When thinking of depression, most people conjure images of hopeless tears and sadness. While crying spells and profound sadness can be a symptom of depression, they aren’t always present, and in fact many sufferers experience an absence of intense emotion. We tend to expect that people suffering from depression will be sad or have a “flat affect,” displaying little emotional fluctuation. So it’s not really a surprise that one potential symptom often goes overlooked:
Commonly acknowledged as a potential symptom of depression in youth, irritability can also manifest in adult depression sufferers (though is not itself a diagnostic criteria), and may confound proper diagnosis.
You growl at the malfunctioning printer.
You snap at your dog for whining.
You stomp out of the store when service isn’t fast enough.
Your default response to any requests from loved ones is blunt or harsh, and you constantly feel “put upon.”
People close to you may comment that you’ve been, “touchy” or “moody,” or you might notice more conflicts with coworkers or neighbors who you previously got along with easily.
There are certainly individuals who maintain this level of irritability as part of their every day personality, but for those who are generally more patient and tolerant, an increase in agitation can signal that depression is setting in. This irritability, of course, has to present with the symptoms of depression to meet diagnostic criteria.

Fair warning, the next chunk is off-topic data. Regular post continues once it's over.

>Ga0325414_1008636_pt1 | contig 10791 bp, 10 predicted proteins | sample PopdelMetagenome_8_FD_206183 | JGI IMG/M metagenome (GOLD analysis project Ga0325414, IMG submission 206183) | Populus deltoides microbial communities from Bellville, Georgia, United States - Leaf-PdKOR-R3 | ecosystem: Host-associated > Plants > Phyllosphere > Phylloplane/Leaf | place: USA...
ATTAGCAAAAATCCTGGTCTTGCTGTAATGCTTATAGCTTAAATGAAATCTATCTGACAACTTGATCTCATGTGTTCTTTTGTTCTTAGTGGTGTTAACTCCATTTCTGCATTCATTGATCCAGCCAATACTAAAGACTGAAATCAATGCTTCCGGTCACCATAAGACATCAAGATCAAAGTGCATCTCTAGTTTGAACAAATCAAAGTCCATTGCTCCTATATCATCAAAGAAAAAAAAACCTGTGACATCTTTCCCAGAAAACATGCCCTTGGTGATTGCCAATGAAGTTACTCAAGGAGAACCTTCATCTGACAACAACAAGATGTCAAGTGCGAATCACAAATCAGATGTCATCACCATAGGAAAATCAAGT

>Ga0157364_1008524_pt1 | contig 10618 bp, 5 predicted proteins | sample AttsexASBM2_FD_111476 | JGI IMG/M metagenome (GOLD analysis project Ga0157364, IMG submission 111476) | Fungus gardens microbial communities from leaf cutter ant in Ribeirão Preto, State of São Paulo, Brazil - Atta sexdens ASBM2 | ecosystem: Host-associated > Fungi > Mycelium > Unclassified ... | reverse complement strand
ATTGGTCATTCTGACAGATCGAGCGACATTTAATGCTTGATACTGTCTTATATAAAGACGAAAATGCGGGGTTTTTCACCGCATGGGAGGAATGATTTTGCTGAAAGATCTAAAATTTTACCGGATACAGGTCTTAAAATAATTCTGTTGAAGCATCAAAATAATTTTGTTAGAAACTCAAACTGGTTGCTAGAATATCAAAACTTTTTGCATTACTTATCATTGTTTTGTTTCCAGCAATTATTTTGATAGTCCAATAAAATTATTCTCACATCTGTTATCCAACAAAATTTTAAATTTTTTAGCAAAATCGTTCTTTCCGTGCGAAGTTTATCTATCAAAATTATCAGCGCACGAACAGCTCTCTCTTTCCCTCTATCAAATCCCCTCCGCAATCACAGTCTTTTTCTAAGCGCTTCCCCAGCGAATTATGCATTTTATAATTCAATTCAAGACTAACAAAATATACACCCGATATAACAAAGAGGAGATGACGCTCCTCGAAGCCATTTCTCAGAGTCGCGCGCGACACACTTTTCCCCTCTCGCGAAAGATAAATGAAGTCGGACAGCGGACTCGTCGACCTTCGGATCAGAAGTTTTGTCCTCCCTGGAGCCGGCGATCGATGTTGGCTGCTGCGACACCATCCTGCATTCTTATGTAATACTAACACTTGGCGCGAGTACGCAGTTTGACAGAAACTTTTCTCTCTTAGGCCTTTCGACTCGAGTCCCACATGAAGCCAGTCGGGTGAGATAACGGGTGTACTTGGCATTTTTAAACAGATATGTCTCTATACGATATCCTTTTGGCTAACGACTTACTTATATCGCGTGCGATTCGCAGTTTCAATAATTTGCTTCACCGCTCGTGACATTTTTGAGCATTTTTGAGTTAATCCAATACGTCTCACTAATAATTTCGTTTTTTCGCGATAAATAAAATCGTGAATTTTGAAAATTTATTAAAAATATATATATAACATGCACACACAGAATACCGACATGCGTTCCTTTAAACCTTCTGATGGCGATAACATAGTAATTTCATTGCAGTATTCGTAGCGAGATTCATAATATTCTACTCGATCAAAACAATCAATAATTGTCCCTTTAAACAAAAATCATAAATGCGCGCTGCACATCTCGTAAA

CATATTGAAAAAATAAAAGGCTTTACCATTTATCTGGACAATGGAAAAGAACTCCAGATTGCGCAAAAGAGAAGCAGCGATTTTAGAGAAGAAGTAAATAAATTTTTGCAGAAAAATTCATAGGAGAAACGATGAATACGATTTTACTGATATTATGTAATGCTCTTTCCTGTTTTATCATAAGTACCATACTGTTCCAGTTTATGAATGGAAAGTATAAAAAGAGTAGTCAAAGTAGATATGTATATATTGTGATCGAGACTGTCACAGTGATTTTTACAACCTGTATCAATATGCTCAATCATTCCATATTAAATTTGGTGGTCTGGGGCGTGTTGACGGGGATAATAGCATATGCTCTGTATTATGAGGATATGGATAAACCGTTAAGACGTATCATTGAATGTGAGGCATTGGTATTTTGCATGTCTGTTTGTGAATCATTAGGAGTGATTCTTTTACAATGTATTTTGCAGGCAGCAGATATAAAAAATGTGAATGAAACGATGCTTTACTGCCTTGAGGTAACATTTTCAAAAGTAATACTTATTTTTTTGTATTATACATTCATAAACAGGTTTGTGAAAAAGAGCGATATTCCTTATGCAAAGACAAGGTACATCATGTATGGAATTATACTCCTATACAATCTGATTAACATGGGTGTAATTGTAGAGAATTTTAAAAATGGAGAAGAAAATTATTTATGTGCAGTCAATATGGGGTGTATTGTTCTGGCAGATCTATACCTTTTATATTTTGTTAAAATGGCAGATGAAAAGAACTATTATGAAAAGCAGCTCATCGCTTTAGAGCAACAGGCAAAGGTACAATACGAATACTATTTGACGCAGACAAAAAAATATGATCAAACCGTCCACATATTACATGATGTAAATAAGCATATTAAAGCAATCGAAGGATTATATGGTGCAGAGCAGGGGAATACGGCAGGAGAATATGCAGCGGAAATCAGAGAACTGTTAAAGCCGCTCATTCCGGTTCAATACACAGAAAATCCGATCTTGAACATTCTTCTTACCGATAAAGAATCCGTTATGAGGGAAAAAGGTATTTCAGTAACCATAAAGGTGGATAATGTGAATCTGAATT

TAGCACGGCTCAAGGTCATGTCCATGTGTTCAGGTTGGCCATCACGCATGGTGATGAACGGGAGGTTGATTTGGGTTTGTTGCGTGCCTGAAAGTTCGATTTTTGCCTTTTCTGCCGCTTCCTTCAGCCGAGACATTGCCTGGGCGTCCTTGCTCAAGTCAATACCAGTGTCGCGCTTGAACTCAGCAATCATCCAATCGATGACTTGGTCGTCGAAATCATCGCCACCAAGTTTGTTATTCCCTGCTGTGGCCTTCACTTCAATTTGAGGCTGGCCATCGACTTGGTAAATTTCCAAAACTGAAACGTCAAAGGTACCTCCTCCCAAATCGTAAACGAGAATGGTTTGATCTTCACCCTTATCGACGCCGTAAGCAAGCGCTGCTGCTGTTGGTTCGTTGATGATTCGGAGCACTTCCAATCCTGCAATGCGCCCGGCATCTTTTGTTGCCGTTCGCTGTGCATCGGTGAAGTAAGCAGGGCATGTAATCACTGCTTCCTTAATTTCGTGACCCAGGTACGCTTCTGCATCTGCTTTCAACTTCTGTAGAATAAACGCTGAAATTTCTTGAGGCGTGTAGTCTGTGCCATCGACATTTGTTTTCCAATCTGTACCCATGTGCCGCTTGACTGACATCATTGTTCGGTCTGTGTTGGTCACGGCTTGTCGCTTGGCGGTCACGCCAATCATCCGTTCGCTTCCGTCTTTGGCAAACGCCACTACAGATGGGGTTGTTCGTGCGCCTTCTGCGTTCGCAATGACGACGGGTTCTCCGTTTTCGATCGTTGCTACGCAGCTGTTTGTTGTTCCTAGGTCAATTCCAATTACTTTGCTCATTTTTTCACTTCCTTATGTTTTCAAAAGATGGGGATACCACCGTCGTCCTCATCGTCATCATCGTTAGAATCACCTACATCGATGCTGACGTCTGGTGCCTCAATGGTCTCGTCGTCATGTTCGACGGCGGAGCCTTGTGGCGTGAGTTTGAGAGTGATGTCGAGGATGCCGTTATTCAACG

You may chalk it up to “work stress” or “lots going on,” and that could be the reason. If this level of irritability is a change in your typical response to stress, however, it may warrant exploration. Depression left untreated can be debilitating. There is no need to suffer, though: Most people are quite responsive to treatment for depression, which may involve counseling, medication, lifestyle changes, or a combination. A therapist is a great place to start, and if you don’t have one, consider bringing your concerns to your primary care physician.
Wishing you a healthy 2018,